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Verizon Files Patent For Virtual Reality Phone System

Verizon Files Patent For Virtual Reality Phone System

Let’s face it, there are still too many things that can’t be done without removing the HMD’s from our faces, even something as simple as calling a friend (or ordering a pizza, mmm).

In hopes of keeping you immersed in your VR experience, Verizon was issued a patent yesterday that allows you to make calls while using VR to those who are not. Although Verizon is far from being the first to implement this idea (see: HTC Vive Phone Service), what is new is how it’s done.


Instead of scrolling through a list of contacts, your contacts are represented as objects, such as picture frames, in the space that you’re in. You can call them by simply touching the objects, and they will be represented as an avatar once the call is established.

HTC’s Vive Phone Service was a decent idea that was added shortly before the Vive’s launch, but it felt half-baked and a bit shoehorned into the SteamVR’s feature-heavy menu. Designing a more natural way of contacting people in the real world (ie: talking to a person face-to-face) leads to a much simpler and yet novel user experience.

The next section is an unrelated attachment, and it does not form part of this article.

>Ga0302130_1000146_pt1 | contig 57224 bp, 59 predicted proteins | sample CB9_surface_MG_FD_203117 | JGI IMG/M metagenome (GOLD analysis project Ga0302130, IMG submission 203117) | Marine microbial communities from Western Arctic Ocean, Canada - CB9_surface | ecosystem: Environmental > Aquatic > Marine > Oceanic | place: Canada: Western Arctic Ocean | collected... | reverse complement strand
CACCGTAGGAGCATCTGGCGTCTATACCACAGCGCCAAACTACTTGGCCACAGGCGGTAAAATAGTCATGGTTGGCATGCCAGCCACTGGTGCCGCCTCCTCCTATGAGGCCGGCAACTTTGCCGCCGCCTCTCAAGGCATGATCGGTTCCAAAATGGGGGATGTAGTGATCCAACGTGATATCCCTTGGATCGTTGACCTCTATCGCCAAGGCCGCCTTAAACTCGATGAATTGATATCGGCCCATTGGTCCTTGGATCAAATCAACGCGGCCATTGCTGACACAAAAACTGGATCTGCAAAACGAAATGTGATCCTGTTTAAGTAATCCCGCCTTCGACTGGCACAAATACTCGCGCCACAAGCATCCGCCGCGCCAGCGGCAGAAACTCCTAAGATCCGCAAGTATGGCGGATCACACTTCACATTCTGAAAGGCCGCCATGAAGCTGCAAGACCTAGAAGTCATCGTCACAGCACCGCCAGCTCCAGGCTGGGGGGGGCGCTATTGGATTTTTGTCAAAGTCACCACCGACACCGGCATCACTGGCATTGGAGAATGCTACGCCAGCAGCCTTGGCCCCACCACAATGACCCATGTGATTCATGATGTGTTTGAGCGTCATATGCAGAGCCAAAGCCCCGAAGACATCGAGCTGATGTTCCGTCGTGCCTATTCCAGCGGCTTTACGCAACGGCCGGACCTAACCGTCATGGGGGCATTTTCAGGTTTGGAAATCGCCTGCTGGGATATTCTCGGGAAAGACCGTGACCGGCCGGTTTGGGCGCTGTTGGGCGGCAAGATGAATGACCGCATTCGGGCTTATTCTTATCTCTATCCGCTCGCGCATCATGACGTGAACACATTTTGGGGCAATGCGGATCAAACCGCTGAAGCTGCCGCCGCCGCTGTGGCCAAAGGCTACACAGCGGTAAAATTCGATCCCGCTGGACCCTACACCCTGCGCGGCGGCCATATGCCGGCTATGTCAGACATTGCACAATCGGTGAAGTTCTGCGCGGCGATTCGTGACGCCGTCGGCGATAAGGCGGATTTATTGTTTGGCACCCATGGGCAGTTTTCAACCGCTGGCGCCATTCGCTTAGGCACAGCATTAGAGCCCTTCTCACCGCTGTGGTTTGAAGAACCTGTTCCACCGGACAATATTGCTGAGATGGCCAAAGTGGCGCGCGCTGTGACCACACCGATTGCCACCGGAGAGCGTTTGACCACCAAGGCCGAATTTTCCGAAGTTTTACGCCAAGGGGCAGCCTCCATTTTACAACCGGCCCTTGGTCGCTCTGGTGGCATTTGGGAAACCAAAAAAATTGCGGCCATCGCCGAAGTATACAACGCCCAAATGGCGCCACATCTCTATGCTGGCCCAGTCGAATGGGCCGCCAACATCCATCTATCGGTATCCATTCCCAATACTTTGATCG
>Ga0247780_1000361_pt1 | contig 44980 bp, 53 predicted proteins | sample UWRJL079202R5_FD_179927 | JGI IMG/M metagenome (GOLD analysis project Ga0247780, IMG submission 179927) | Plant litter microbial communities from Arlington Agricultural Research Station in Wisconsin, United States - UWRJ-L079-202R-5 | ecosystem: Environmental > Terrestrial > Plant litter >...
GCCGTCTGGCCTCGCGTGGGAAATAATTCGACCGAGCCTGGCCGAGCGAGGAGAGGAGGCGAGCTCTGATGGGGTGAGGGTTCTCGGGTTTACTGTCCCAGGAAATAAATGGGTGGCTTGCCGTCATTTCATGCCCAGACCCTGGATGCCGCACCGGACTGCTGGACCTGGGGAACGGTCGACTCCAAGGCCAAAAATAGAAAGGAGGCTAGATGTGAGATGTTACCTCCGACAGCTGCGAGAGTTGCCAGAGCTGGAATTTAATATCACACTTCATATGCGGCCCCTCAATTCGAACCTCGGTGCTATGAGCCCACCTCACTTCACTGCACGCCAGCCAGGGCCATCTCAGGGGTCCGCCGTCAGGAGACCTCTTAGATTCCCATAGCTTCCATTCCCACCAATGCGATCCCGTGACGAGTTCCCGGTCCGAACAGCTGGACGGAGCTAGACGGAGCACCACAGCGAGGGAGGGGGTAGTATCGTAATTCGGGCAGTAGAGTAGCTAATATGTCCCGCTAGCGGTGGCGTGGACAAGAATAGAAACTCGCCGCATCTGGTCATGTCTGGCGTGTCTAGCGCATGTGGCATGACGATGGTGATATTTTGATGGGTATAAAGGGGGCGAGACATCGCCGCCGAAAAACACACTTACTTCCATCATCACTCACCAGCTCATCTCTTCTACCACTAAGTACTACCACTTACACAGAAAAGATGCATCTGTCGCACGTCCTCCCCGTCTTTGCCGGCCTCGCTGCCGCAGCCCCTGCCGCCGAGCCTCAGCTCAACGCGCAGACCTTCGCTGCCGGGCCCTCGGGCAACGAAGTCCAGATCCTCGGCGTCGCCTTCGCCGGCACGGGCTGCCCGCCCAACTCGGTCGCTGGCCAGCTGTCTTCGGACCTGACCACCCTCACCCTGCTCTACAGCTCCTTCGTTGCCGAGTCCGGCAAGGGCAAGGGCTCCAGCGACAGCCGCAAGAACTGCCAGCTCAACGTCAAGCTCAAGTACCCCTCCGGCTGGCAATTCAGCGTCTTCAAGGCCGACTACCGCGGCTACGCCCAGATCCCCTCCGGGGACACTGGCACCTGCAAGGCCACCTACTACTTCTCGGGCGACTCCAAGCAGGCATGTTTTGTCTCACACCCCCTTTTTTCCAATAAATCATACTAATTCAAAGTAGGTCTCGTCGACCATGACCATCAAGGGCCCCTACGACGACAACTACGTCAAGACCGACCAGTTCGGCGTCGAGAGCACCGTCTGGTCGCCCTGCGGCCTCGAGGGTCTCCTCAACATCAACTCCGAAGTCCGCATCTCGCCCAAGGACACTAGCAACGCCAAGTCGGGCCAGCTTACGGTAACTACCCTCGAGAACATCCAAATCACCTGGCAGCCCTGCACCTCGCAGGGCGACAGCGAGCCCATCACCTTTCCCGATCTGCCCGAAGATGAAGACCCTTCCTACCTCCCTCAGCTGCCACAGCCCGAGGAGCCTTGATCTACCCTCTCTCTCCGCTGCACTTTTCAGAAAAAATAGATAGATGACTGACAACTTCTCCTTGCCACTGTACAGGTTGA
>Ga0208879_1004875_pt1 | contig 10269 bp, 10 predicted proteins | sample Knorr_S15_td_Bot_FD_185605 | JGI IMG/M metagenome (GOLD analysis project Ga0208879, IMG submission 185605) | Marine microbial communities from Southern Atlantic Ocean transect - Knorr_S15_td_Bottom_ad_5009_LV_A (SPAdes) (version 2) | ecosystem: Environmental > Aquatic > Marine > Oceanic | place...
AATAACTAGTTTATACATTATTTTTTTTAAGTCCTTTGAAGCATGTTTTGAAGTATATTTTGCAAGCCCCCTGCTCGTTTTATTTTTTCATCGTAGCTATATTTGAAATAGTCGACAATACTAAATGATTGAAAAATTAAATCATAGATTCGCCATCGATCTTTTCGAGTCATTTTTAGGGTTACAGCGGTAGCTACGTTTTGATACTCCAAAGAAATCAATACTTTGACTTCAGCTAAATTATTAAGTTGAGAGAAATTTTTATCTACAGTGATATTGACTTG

As for the technical details of how it would all work, it seems for now that the system is based on placing calls through their LTE telephone network, but Verizon’s recent adoption of VoIP and Wifi Calling on iOS and Android would suggest that they’re not tied to old habits. Of course, companies patent things all the time that never make it to consumers. Don’t expect Verizon to enable VR calls soon, but the patent does show the company is at least exploring the concept.

Being immersed in an experience has its merits, but most of the time when you’re blowing up ships in Hoverjunkers or slicing through another set of fruits in Ninja Trainer, you might want to let your friend know that you’ll be late to their party (because you’re busy, obviously). Soon, it’ll be easier than ever to do that.


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